Prime Minister Justin Trudeau has stuck to a familiar talking point in town halls he has held across the country: that Canadians are among the few people around the world who are still welcoming immigration.
Trudeau struck a similar note when he held a town hall in Cambridge, Ont. on Tuesday.
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The prime minister faced a question from a Waterloo resident, who had immigrated to Canada from Afghanistan 13 years ago, about the length of time it takes to come to the Great White North.
Trudeau responded that the world is facing “unprecedented challenges” around migration, with about 60 million displaced people — challenges which, he said, will only increase and that Canada needs to “be able to manage that well.”
Then he said this:
“We are incredibly lucky in Canada for a whole bunch of reasons, but one of them is that Canadians remain one of the few people in the world who are, generally, positively inclined toward immigration, whether we’re looking at Europe or other places around the world.”
Trudeau offered similar remarks at a town hall event in Regina in January, when he said, “Canada remains one of the only countries in the world where citizens are by and large positively inclined toward immigration.”
But just how welcoming are Canadians to immigration? Polls this year suggest they have concerns.
A recent poll by Ekos Politics, which surveyed just over 1,000 people, shows that the share of respondents who feel there are too many immigrants is pretty much in line with previous years.
What’s changed, however, is the share of respondents who feel too many immigrants are members of visible minority groups.
That number is up “significantly” — it’s at 39 per cent, compared to about 35 per cent in a previous poll, in a survey with a three-per-cent margin of error — and it “no longer trails opposition to general immigration” as it has done historically, Ekos said.
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“Racial discrimination is now an equally important factor in views about immigration than the broader issue of immigration,” the pollster said.
Those feelings were clear among respondents throughout Canada, too.
Across the country, 40 per cent of respondents said there were too many immigrants from visible minority groups, compared to 43 per cent who said the level was “just right,” and 12 per cent who said there were too few.
Those numbers were similar to the ones seen in 2015, when the Liberals won the federal election. At that time, 41 per cent of respondents said too many immigrants were members of visible minority groups, while 37 per cent said the number was just right.
The poll also found a clear partisan divide when it came to feelings about immigration.
Among respondents identified as Conservative voters, 69 per cent said too many immigrants were visible minorities, compared to 15 per cent for Liberal supporters.
For Conservatives, those numbers were up from the share reported in 2013 (47 per cent) and in 2015 (53 per cent).
“We believe that these shifts are a reflection of a wider shift which has seen an ordered populism emerging in Canada,” Ekos said.
It’s a trend driven by factors such as economic stagnation, accelerating inequality at the “top of the economic pyramid,” as well as a “sense of loss of privilege and identity status and a magnified sense that the external world is newly threatening.”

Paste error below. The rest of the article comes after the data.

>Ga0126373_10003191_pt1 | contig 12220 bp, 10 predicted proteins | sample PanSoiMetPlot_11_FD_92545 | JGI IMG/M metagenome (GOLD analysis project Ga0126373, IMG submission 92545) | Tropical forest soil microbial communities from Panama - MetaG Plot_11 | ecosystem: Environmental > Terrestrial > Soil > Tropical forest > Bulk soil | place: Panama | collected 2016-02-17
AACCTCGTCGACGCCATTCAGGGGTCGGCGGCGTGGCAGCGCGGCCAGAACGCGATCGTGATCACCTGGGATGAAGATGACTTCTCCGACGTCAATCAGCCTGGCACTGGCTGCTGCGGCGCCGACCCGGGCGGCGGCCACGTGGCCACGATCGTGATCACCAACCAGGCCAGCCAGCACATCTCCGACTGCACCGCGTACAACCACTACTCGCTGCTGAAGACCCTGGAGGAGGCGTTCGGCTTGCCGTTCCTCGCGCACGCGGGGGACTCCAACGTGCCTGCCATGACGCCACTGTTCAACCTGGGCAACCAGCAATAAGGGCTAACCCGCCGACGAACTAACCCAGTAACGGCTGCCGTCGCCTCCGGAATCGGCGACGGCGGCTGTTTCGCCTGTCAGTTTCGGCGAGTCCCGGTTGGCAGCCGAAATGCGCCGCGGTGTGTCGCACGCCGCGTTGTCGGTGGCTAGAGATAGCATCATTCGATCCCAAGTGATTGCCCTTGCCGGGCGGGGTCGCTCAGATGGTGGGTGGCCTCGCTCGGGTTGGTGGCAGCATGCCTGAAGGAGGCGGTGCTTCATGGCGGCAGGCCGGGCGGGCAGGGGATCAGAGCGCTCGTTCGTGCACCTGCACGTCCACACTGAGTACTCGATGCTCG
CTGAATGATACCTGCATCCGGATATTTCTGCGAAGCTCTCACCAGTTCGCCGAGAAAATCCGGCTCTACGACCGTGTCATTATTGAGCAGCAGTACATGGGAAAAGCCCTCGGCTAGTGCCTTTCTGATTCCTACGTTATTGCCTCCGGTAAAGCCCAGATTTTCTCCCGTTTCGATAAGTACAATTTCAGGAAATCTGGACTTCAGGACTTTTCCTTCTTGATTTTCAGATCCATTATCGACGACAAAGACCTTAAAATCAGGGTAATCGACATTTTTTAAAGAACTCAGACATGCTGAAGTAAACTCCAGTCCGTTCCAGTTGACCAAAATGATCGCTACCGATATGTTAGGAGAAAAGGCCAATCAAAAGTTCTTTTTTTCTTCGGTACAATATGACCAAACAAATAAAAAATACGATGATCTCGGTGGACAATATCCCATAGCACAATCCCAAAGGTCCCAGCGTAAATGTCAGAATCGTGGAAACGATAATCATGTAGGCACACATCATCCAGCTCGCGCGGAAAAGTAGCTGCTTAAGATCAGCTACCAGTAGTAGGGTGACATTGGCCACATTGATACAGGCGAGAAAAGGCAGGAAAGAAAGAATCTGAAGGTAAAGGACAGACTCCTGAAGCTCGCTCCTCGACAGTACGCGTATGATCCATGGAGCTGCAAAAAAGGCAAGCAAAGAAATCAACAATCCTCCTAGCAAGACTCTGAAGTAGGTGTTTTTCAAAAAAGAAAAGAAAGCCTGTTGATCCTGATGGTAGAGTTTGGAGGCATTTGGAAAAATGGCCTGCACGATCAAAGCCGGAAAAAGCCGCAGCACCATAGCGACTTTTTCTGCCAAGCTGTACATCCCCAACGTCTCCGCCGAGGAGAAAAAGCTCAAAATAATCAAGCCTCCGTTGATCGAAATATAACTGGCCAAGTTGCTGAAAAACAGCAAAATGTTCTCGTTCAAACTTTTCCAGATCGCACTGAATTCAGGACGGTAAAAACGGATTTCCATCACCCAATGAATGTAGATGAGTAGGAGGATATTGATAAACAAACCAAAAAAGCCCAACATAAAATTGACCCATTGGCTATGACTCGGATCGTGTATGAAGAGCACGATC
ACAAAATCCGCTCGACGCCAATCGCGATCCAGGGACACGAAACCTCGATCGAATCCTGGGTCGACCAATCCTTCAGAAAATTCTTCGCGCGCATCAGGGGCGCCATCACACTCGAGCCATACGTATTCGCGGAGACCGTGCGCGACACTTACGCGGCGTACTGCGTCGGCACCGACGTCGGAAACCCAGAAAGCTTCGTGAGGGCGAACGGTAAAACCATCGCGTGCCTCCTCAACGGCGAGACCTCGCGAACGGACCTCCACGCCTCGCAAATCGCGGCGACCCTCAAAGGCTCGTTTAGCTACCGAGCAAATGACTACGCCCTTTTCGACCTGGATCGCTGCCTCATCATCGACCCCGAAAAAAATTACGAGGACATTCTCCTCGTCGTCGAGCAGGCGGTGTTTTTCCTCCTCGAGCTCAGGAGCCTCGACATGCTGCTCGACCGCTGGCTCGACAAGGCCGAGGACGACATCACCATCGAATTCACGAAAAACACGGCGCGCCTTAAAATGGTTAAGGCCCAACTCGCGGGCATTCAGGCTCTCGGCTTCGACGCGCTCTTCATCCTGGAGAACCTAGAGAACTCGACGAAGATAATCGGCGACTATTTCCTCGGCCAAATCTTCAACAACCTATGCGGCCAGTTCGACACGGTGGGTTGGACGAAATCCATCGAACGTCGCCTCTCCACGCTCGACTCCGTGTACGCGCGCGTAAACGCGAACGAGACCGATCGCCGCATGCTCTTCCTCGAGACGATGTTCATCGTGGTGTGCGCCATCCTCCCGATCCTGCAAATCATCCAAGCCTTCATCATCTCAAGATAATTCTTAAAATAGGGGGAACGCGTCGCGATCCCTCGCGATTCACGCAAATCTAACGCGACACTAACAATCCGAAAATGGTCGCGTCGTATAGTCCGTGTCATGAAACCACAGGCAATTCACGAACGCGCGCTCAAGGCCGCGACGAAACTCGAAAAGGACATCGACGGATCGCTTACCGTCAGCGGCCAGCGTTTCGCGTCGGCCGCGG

Such factors are linked to various trends — including “deep reservations to immigration, particularly non-white immigration.”
“It is quite different from traditional status quo conservatism or small government, free market conservatism,” the pollster said.
“It is an extremely emotionally powerful force and it is clearly at work in Canada as it is in other western countries.”
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Ekos’ poll isn’t the only one reflecting Canadian concerns about immigration.
Earlier this year, most respondents to an Ipsos poll conducted for Global News felt that Canada is “too welcoming to immigrants.”
Ipsos CEO Darrell Bricker said at the time that Canadians appear to be more concerned than they’ve ever been about the process by which immigrants come to Canada.
“In Canada, the focus doesn’t seem to be on the immigrants themselves, more about the process of how someone gets into the country,” he said.
That concern conflicts with something else Trudeau said at his town hall in Cambridge:
“One of the reasons that Canadians remain positive toward immigration in a time when other people are not around the world, is Canadians continue to have confidence in our immigration system, that it is rules-based, that it is fair, independent-minded, that it is open and accessible.”
The Ipsos poll, which surveyed over 2,000 people, found that certain people’s feelings around immigration weren’t necessarily based on facts.
The poll came amid a surge in asylum seekers — 36,000 who had entered Canada from the U.S. irregularly since the start of 2017.
Such numbers represented just over a third of the approximately 50,000 people who had made refugee claims in the same year.
Canada, however, has seen similar numbers in the past — there were over 44,000 refugee claims in Canada in 2001.
The country seems to be developing anti-immigrant sentiment that has been witnessed in other nations, but it’s not as strong as in places such as Europe or the United States, Bricker said.
“There is the potential that someone could throw a match and this could be a combustible issue,” he said.
“Since we look at this on a global basis, public concern about immigration in Canada is not what it is in France or Germany.”
In other words, the prime minister may be right that Canadians are welcoming to immigration, relative to other countries.
But it seems clear that people aren’t quite as welcoming as he might like to think they are.
— With files from Jessica Vomiero and Andrew Russell